What Is an Immunity Passport—and Do I Need One to Travel?

As destinations open their borders and travel slowly resumes, the health of visitors and citizens in the age of coronavirus remains a concern.

What Is an Immunity Passport—and Do I Need One to Travel?

Airlines have toyed with the idea of asking passengers to provide “immunity passports.”

Photo by Bohbeh/Shutterstock

In mid-April, Delta CEO Ed Bastian said on a call with investors that the airline was considering requiring travelers to show a certificate of good health, suggesting “immunity passports” would soon become ubiquitous. He may not be wrong.

At present, airlines like Emirates are performing temperature checks prior to letting passengers on airplanes, and visitors to most countries are expected to self-quarantine for 14 days upon arrival. But airlines and destinations know these aren’t long-term solutions: Some COVID-19 carriers are asymptomatic, and no one goes to Vienna just to see it from their hotel window, after all.

Already, a number of governments—the U.S. and U.K. included—are in talks to develop immunity passports. But what exactly is one, and how does it work? Better yet, how do you get one? Let’s dive in.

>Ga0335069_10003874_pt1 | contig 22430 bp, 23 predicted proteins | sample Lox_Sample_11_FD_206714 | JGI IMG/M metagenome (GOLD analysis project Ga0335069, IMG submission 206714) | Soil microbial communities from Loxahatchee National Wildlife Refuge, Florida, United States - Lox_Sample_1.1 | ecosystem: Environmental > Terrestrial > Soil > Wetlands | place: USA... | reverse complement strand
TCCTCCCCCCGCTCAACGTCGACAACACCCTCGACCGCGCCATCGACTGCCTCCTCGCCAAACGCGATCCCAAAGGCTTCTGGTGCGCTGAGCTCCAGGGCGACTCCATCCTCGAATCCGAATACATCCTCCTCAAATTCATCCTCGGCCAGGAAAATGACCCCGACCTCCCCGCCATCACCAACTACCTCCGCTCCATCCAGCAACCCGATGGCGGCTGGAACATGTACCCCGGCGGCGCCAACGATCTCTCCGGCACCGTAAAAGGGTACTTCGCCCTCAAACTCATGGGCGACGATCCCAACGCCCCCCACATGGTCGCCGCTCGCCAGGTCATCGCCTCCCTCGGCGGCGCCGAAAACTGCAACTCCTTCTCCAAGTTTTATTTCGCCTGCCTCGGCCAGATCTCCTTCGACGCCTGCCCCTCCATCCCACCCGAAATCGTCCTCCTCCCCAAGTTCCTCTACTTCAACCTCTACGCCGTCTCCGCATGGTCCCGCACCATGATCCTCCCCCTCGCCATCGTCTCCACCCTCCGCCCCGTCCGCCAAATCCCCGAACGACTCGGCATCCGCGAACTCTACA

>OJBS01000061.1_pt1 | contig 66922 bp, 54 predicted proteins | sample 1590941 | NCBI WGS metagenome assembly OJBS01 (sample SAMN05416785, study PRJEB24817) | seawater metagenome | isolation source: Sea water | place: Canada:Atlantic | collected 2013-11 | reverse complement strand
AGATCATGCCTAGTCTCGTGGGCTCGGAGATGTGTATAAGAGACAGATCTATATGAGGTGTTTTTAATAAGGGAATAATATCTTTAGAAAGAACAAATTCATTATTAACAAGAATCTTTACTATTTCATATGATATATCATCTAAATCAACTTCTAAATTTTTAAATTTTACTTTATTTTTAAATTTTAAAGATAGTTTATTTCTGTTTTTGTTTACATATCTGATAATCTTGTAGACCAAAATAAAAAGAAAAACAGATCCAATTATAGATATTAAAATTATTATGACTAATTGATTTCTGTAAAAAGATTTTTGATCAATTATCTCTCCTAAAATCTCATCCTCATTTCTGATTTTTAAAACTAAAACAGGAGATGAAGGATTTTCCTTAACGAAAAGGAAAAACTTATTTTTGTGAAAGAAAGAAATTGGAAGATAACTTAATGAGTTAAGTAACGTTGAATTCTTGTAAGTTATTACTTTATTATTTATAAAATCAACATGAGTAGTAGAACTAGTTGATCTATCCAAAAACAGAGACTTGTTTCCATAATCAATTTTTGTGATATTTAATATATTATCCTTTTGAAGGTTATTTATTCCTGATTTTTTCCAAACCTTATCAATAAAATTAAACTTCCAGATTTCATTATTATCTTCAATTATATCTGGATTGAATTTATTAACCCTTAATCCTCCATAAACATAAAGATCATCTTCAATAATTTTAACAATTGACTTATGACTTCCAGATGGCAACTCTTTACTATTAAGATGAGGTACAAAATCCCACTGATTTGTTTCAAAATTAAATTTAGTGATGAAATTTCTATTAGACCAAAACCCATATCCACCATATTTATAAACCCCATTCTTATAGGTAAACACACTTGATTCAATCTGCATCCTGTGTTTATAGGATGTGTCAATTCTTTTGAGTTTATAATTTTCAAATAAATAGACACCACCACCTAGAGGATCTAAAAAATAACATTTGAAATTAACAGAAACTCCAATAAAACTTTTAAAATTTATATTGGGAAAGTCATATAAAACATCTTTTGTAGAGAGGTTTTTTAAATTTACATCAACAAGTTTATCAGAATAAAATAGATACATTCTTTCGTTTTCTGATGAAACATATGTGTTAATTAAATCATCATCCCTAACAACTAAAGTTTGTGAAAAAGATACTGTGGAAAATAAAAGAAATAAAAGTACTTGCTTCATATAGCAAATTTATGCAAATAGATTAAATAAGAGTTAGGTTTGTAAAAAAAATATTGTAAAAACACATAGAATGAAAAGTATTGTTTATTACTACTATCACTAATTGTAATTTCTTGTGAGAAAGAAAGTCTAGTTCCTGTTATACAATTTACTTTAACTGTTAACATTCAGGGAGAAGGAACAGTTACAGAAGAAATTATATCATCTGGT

What is an immunity passport?

There is no one-size-fits-all immunity passport. At a basic level, “immunity passport” refers to a digital or paper certificate or card that allows people to show that they’ve had (and healed from) the virus. Countries and officials have also been calling them “immunity certificates,” “licenses,” and “COVID passes”; the phrase “release certificates” is also starting to gain popularity, after the World Health Organization warned countries about using the word “immunity.” (More on that later.)

How does an immunity passport work?

Immunity passports use antibody testing to establish antibodies specific to SARS-CoV-2, which indicate the subject has fended off the coronavirus, reports the Centers for Disease Control and Prevention (CDC).